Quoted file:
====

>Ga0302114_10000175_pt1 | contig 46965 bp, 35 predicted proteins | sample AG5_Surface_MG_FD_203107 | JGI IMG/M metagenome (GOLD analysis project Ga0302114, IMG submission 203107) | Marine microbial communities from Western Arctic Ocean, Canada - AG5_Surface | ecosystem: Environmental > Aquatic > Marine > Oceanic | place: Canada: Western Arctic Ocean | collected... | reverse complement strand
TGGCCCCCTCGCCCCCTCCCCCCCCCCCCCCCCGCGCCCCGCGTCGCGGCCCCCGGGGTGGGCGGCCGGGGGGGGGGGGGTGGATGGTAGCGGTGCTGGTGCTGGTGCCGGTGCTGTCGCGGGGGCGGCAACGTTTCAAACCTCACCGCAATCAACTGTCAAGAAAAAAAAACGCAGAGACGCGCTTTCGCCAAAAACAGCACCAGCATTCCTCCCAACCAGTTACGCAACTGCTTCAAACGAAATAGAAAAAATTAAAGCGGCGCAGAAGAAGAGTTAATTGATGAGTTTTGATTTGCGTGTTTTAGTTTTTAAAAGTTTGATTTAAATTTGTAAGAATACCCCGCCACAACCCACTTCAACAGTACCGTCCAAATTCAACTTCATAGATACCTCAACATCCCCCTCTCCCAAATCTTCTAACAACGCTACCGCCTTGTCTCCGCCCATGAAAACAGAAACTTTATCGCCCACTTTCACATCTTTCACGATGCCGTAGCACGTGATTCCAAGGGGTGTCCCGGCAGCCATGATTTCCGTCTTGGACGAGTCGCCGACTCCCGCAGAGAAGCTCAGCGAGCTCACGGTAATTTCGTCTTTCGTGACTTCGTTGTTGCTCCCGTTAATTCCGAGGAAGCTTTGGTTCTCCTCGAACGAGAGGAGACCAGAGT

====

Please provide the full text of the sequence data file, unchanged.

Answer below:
>Ga0302114_10000175_pt1 | contig 46965 bp, 35 predicted proteins | sample AG5_Surface_MG_FD_203107 | JGI IMG/M metagenome (GOLD analysis project Ga0302114, IMG submission 203107) | Marine microbial communities from Western Arctic Ocean, Canada - AG5_Surface | ecosystem: Environmental > Aquatic > Marine > Oceanic | place: Canada: Western Arctic Ocean | collected... | reverse complement strand
TGGCCCCCTCGCCCCCTCCCCCCCCCCCCCCCCGCGCCCCGCGTCGCGGCCCCCGGGGTGGGCGGCCGGGGGGGGGGGGGTGGATGGTAGCGGTGCTGGTGCTGGTGCCGGTGCTGTCGCGGGGGCGGCAACGTTTCAAACCTCACCGCAATCAACTGTCAAGAAAAAAAAACGCAGAGACGCGCTTTCGCCAAAAACAGCACCAGCATTCCTCCCAACCAGTTACGCAACTGCTTCAAACGAAATAGAAAAAATTAAAGCGGCGCAGAAGAAGAGTTAATTGATGAGTTTTGATTTGCGTGTTTTAGTTTTTAAAAGTTTGATTTAAATTTGTAAGAATACCCCGCCACAACCCACTTCAACAGTACCGTCCAAATTCAACTTCATAGATACCTCAACATCCCCCTCTCCCAAATCTTCTAACAACGCTACCGCCTTGTCTCCGCCCATGAAAACAGAAACTTTATCGCCCACTTTCACATCTTTCACGATGCCGTAGCACGTGATTCCAAGGGGTGTCCCGGCAGCCATGATTTCCGTCTTGGACGAGTCGCCGACTCCCGCAGAGAAGCTCAGCGAGCTCACGGTAATTTCGTCTTTCGTGACTTCGTTGTTGCTCCCGTTAATTCCGAGGAAGCTTTGGTTCTCCTCGAACGAGAGGAGACCAGAGT